It’s been nearly two weeks now since I left the playa. The blog posts are up, the story is written, the video has gone live, and I’m about to embark on my next mission on Monday, to Mexico City. But I wanted to share a few parting reflections on the weirdness that is Burning Man, as well a photo of me in my Burning Man best on the final night of the burn (you’ll have to read to the bottom to see that).


On the flight out, I had been reading a column in The New York Times predicting that President Obama would fail spectacularly in his push to reform health care if he neglected core American values of individual liberty and personal choice. Politically, that may be inescapably true. But in practice, I found it hard to understand how Obama could hope to preserve the nearly total freedom from government interference some Americans consider their birthright, alongside with a sense of collective responsibility to ensure everyone has some modicum of care.

It’s not a conundrum facing only for the president. The Jewish community is also struggling to square that circle, as the institutions that represent the sense of obligation towards the Jewish collective face the possibility of demise even as we experience a wellspring of incredible creativity from younger Jews insistent on living their Jewish lives on their own terms. Is it possible to have both?

That was the question swirling in my head as I arrived on the playa, and I wondered if, amid all the craziness that was to come, Burning Man might provide a clue about how to achieve nearly limitless self-expression and a strong sense of communal responsibility at the same time. Certainly, there is an abundance of both in Black Rock City. Most of us have heard about the folks who walk around naked, or dance ecstatically until daybreak, or build bizarre works of art way out in the desert.

But BRC is also a place where each morning I enjoyed a fresh cup of coffee from a group of Portlanders who brewed thermos after thermos and called out to passers-by to come get their morning fix. It’s where one night, at 2:30 in the morning, I enjoyed a hot soy chai latte while jamming on a piano that a California couple had hauled out to the desert. It’s where you can take tango lessons, or get a shiatsu massage, or take a hot steam bath, or enjoy popcorn and a movie — or a thousand other things, all offered in exchange for nothing more than the pleasure of giving.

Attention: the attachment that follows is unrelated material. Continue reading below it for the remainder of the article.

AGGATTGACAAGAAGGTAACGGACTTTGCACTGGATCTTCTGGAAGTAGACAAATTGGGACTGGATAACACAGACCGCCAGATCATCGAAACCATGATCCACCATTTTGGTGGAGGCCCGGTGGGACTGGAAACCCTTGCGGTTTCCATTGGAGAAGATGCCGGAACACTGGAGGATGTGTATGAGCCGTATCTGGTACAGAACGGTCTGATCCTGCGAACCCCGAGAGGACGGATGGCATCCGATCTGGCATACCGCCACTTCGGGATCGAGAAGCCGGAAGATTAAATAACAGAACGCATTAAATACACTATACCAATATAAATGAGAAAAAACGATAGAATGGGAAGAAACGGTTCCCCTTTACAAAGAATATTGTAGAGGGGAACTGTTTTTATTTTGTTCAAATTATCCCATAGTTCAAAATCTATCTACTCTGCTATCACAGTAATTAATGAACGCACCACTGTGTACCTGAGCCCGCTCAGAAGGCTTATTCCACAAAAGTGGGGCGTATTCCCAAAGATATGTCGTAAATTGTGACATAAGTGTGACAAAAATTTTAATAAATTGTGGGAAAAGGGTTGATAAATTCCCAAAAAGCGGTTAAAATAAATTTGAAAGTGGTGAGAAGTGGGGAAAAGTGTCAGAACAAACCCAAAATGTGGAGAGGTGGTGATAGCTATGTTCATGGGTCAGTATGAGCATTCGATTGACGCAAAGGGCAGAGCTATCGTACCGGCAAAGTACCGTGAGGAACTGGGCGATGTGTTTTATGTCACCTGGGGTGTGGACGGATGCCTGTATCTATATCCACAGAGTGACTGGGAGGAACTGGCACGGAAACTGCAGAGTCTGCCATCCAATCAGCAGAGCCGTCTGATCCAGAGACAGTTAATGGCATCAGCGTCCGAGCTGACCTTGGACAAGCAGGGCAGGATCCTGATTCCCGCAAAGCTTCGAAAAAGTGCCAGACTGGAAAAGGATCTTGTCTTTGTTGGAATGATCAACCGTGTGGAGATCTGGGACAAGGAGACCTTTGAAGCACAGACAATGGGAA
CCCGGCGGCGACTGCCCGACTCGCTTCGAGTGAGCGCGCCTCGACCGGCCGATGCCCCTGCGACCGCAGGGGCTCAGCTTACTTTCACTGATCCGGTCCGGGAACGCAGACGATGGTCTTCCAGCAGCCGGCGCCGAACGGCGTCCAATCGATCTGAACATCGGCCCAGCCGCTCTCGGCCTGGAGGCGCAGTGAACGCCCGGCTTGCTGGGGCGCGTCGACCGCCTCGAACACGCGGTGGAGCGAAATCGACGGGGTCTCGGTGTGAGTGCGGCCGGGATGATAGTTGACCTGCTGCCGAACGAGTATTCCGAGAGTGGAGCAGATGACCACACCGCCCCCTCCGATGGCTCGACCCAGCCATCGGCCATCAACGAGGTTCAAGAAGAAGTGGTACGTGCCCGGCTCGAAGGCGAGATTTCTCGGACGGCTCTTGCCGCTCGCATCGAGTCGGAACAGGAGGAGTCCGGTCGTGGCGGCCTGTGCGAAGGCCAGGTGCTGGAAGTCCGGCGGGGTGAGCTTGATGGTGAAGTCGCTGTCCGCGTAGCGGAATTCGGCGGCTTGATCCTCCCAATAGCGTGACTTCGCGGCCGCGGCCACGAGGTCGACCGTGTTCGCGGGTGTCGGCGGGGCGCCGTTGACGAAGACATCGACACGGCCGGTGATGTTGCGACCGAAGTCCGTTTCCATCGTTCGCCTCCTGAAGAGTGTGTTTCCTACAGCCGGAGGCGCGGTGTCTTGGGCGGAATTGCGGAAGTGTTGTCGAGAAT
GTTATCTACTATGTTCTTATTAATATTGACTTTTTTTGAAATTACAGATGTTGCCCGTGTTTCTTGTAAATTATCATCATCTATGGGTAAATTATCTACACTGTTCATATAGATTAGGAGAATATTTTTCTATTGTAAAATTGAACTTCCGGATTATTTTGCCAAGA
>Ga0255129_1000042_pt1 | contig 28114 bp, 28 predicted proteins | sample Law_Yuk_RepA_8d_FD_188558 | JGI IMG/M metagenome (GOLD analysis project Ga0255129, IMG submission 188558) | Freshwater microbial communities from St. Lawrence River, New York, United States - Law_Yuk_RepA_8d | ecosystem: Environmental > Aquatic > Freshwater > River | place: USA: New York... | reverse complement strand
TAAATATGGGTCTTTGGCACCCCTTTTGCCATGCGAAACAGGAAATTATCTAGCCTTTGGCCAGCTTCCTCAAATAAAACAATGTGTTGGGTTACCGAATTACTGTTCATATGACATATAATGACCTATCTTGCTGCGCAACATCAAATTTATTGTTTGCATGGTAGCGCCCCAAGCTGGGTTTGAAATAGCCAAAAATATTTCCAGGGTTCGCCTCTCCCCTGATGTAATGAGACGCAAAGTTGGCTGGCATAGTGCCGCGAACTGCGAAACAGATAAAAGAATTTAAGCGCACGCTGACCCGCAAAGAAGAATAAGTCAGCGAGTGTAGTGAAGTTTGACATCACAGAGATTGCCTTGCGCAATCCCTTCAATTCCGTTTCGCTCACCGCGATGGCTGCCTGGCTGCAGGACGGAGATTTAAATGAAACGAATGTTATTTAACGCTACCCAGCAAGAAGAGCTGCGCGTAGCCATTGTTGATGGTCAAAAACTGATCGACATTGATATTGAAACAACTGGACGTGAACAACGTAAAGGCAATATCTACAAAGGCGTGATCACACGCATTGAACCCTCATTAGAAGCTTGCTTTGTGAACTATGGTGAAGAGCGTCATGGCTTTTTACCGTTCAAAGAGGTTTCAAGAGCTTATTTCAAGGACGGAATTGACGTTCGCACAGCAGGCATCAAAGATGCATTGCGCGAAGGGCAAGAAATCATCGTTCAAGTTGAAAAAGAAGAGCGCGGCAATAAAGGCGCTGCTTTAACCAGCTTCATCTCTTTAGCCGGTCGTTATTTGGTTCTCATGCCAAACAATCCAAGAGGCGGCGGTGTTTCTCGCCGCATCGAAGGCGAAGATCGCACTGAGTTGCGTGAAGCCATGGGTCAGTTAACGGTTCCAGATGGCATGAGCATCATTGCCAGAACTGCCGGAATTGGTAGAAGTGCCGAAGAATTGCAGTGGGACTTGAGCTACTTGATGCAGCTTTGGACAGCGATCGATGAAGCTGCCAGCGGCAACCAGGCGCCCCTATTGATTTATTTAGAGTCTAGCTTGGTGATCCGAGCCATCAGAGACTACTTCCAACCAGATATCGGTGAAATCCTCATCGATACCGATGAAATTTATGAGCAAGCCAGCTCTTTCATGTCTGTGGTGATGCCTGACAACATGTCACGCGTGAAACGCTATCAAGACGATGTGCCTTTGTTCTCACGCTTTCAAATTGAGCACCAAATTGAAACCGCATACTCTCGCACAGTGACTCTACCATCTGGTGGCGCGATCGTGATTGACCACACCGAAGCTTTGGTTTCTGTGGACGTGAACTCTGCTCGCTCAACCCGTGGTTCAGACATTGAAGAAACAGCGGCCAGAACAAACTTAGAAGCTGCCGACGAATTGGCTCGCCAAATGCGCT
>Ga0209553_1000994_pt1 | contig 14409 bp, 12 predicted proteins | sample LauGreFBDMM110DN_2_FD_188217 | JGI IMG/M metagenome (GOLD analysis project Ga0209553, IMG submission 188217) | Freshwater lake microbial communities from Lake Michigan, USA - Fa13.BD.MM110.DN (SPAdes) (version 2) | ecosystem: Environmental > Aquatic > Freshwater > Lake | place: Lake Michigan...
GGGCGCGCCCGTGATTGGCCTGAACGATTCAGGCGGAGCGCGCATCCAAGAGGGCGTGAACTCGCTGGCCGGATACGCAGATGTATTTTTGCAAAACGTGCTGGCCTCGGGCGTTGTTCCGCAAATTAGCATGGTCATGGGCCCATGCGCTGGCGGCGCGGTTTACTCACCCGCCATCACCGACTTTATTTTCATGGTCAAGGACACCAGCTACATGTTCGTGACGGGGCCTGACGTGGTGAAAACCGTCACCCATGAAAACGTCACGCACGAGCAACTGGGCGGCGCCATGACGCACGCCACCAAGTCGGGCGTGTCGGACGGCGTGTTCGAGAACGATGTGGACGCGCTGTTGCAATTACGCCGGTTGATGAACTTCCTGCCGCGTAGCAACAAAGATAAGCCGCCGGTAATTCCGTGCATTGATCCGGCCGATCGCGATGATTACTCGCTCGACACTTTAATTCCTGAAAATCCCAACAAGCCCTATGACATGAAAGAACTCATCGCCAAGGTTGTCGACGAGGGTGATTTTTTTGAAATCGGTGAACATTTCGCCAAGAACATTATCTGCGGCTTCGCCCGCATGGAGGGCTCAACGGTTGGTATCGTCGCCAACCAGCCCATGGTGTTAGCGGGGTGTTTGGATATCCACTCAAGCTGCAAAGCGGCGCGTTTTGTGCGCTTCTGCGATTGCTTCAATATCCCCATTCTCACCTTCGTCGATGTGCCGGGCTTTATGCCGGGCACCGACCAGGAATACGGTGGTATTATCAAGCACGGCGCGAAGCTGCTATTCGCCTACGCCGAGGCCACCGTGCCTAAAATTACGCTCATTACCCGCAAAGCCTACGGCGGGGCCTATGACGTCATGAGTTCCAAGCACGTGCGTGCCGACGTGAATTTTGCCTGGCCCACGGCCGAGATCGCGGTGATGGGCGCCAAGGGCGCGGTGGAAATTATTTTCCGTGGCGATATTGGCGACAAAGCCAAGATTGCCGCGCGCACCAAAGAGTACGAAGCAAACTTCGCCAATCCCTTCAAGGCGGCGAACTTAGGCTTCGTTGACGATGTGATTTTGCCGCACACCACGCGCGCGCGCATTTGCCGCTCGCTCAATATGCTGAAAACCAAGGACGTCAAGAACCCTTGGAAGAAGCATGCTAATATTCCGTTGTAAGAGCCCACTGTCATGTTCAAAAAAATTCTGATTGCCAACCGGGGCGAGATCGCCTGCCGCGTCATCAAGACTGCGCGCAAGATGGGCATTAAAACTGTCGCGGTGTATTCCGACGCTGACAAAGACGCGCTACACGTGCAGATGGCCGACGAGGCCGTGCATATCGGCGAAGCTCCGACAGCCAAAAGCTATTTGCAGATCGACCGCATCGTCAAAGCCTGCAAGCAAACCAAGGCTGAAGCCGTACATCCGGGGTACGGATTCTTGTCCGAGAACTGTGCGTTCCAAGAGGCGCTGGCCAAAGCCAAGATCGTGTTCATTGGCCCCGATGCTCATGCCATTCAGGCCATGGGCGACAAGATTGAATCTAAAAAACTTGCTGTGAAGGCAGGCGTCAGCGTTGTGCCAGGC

A photographer who has been coming to Burning Man for more than a decade told me about being out on the playa one day and seeing a tiny speck of white far off in the distance. Curious, he rode his bike toward it to discover it was a refrigerator. He was so far out he could barely see the city, but there in the emptiness was a functioning fridge stocked with cold beer. And the amazing thing, he said, was that there was a healthy choice of options from all the people so thrilled to find a cold beer in a dusty desert they returned to restock the fridge and offer the same experience to others.

Cynics will say such things are ultimately unsustainable, and they’re probably right. Someone has to go earn a living to pay for all that coffee and beer. And the conditions that make this kind of living possible are fairly unique — BRC is a harsh place and few would make it without some help. Participants are also a self selecting group — only those attracted by the ethic of the place spend the money and go through the hassle necessary to participate. And when there’s no money to be made because nothing is for sale, a far gentler form of transactionalism takes its place.

None of this applies beyond Black Rock City, nor are they likely to any time soon. But as a number of folks suggested to me, maybe it’s possible to take some of that feeling back to the real world.

Frankly, I’m skeptical. Nor would I necessarily want much of what goes along with the Burning Man culture to become the norm in the streets of my city. But having experienced the remarkable creativity and generosity of the place, I can’t say I would be entirely opposed either. And any place that could make this normally buttoned-up journalist wear pink spandex can’t be all bad, right?

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